Minnesota is known as “the star of the north” and birders know that Minnesota is a star destination to see amazing northern birds. While only 250 species have been recorded in the state, many of the birds in Minnesota are boreal and Arctic specialties that are difficult, if not impossible, to see in more southern areas. Winter birds are especially sought after at this northern destination, but even summer birding can yield surprising specialty birds. By watching for these 20 best Minnesota birds, birders are sure to have a fantastic time adding to their life list whenever they visit.
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Found year-round in the central part of the state, the trumpeter swan (Cygnus buccinator) is one of the largest swan species. This huge, heavy bird is easy to recognize by its all-white plumage and dark, sloping bill with a slim red grin patch. The plumage may occasionally be stained brown or rusty on the belly, breast, and neck, but overall these birds are brilliantly white.
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A stunning duck with a brilliant yellow eye, the aptly named common goldeneye (Bucephala clangula) breeds in the very northern part of Minnesota. Birders who have the chance to see this diving duck during the breeding season will marvel at its flexible courtship display, when males may bend their heads all the way back to touch their backs.
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An elegant swimmer, the red-necked grebe (Podiceps grisegena) is a rare breeder in Minnesota, preferring marshy ponds for its nesting habitat. While these birds are relatively plain in winter, seeing them in breeding plumage with the white check contrasting with a black crown and richly colored chestnut neck is a treat for any birder.
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No trip to this fine state would be complete without seeing the common loon (Gavia immer), the state bird of Minnesota. Though only found in the northern and central parts of the state during the breeding season, these birds are instantly recognized with their checkered plumage, dagger-like bills, and yodel-like call that echoes across the forest lakes they prefer.Continue to 5 of 20 below.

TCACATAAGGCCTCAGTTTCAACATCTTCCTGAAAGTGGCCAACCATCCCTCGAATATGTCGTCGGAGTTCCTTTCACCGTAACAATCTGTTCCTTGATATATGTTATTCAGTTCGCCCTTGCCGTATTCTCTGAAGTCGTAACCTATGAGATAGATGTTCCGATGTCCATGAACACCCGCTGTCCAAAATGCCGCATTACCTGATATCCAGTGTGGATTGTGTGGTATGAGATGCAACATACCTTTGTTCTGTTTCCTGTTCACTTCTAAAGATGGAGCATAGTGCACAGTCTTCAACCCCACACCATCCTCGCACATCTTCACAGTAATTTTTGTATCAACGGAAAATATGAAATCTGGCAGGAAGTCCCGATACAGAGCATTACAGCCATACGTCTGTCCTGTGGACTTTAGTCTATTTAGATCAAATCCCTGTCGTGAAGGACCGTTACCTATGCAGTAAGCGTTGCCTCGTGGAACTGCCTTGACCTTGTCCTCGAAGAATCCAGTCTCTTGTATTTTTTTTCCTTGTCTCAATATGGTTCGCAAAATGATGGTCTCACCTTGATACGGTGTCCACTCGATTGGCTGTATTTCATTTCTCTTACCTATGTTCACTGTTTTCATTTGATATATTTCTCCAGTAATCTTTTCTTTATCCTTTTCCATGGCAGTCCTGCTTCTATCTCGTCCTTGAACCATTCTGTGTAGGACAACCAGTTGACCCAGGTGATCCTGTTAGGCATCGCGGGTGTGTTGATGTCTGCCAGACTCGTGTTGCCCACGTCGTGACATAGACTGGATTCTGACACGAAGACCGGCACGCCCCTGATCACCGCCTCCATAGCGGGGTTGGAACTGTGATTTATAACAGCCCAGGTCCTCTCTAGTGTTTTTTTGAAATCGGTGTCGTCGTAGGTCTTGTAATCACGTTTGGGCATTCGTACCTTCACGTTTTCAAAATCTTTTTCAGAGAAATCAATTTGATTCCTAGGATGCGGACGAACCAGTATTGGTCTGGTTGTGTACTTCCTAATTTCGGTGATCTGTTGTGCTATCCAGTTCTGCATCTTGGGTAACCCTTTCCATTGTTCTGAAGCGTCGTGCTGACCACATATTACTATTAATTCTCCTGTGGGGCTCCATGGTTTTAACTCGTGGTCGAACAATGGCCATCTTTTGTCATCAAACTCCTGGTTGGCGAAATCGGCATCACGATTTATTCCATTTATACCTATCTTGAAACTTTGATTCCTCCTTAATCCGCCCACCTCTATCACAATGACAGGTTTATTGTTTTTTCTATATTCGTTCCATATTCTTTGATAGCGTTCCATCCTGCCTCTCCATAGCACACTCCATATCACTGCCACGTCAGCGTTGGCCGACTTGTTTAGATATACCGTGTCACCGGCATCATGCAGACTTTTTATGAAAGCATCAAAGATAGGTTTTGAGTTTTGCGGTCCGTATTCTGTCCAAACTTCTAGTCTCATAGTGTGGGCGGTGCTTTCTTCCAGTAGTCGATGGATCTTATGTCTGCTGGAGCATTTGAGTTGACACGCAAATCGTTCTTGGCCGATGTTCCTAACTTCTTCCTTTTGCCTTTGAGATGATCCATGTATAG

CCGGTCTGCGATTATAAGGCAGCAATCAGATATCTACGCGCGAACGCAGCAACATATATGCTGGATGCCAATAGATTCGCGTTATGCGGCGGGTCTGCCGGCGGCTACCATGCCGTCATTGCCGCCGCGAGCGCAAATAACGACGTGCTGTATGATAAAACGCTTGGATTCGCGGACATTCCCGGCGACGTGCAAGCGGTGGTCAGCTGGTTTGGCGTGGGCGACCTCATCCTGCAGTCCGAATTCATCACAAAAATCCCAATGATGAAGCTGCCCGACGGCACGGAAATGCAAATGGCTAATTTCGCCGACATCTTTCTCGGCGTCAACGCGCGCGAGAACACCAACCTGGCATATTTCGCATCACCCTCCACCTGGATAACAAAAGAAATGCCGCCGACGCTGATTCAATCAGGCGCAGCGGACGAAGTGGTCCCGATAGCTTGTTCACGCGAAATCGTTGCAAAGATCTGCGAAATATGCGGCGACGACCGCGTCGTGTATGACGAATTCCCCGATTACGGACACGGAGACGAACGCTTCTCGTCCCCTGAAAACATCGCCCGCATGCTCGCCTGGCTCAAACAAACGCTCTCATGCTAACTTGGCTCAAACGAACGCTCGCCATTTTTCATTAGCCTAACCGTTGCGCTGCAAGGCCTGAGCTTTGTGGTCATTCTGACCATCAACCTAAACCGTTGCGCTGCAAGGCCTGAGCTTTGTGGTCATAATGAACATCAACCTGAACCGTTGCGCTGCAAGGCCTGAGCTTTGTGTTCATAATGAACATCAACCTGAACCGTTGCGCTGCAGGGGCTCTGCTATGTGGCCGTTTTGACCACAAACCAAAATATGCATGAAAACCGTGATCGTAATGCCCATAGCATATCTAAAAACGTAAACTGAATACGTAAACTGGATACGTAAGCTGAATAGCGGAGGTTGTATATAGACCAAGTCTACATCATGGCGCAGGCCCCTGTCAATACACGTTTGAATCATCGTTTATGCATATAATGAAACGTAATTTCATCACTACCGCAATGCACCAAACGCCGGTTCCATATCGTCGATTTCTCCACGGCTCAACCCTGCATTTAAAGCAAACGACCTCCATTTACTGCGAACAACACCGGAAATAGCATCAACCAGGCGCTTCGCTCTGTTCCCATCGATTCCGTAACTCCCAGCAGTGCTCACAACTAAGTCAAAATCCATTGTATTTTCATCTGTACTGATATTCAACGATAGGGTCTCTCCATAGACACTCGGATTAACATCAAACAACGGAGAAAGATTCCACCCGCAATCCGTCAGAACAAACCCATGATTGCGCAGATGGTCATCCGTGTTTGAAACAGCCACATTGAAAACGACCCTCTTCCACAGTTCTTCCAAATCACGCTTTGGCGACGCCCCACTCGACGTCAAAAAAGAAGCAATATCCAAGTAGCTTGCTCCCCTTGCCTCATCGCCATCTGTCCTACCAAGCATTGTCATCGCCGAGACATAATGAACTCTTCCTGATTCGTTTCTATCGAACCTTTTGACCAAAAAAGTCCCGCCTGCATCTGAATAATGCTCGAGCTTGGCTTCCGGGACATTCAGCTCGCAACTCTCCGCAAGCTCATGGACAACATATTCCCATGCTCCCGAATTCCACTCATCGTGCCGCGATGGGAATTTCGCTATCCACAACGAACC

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Waterfowl aren’t the only birds that enjoy the “land of 10,000 lakes,” and the black tern (Childonias niger) breeds throughout the state in freshwater marshes, where they feed primarily on large insects. These small birds are elegant in their dusky, dark plumage with silvery wings and a whitish tail. In late summer, these birds are molting and will look patchy and mottled.
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Minnesota may be known for its lakes, but its grasslands and prairies offer amazing birding opportunities as well, including the chance to see the greater prairie-chicken (Tympanuchus cupido). Found in the state’s western prairies year-round, this bird is scarce and easily disturbed. Birders should arrange a responsible visit to a breeding lek for the best viewing opportunities.
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One of the most elegant raptors, the gyrfalcon (Falco rusticolus) is the world’s largest falcon and prefers wide open spaces where it can hunt unimpeded. The white morph of these birds is especially stunning. While the gyrfalcon typically stays well norther in Arctic regions, periodic winter irruptions can bring it into northern and central Minnesota, much to the delight of birders.
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The snowy owl (Bubo scandiacus) is another raptor that is highly sought-after in Minnesota, and these white wonders are found year-round in the northeastern part of the state. In irruption years, snowy owls will move even further south. Look for them along lakeshores and in open areas where they roost on slight rises, rooftops, fence posts, and other good observation points.Continue to 9 of 20 below.
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Great Gray Owl
Minnesota is an owl-lover’s paradise, and the great gray owl (Strix nebulosi) is one of the most desired owls to see in the state. These large, well-camouflaged owls are found in forests and along forest edges in the northern part of Minnesota year-round, spreading into the central areas of the state in winter as they range slightly further for the best food sources.
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Northern Hawk Owl